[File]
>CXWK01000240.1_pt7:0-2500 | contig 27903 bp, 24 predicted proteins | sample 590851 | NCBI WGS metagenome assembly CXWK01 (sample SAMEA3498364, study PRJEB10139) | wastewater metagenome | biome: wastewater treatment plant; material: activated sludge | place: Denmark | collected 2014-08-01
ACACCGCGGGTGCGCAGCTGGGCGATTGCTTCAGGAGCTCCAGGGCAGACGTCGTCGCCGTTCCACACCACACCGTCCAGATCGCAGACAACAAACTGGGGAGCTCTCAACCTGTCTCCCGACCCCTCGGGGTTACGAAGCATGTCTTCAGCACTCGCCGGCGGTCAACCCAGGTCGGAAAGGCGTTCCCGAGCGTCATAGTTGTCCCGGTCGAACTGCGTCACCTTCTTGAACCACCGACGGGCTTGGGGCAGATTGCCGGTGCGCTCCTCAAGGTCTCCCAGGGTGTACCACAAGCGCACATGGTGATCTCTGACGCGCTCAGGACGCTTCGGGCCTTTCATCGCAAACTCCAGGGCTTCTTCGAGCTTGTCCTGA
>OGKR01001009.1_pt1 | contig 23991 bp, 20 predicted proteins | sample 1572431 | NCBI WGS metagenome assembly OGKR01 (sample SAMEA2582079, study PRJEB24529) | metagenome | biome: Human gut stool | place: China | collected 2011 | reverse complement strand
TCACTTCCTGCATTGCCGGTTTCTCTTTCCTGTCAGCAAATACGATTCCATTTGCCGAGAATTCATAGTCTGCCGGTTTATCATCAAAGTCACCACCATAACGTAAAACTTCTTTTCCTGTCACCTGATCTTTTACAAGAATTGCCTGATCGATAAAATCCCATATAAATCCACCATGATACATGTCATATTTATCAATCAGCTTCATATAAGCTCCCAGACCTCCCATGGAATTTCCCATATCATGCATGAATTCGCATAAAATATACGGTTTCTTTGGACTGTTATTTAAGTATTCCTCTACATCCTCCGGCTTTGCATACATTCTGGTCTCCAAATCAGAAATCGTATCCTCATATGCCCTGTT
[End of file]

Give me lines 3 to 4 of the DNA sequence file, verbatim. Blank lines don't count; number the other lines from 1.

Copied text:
>OGKR01001009.1_pt1 | contig 23991 bp, 20 predicted proteins | sample 1572431 | NCBI WGS metagenome assembly OGKR01 (sample SAMEA2582079, study PRJEB24529) | metagenome | biome: Human gut stool | place: China | collected 2011 | reverse complement strand
TCACTTCCTGCATTGCCGGTTTCTCTTTCCTGTCAGCAAATACGATTCCATTTGCCGAGAATTCATAGTCTGCCGGTTTATCATCAAAGTCACCACCATAACGTAAAACTTCTTTTCCTGTCACCTGATCTTTTACAAGAATTGCCTGATCGATAAAATCCCATATAAATCCACCATGATACATGTCATATTTATCAATCAGCTTCATATAAGCTCCCAGACCTCCCATGGAATTTCCCATATCATGCATGAATTCGCATAAAATATACGGTTTCTTTGGACTGTTATTTAAGTATTCCTCTACATCCTCCGGCTTTGCATACATTCTGGTCTCCAAATCAGAAATCGTATCCTCATATGCCCTGTT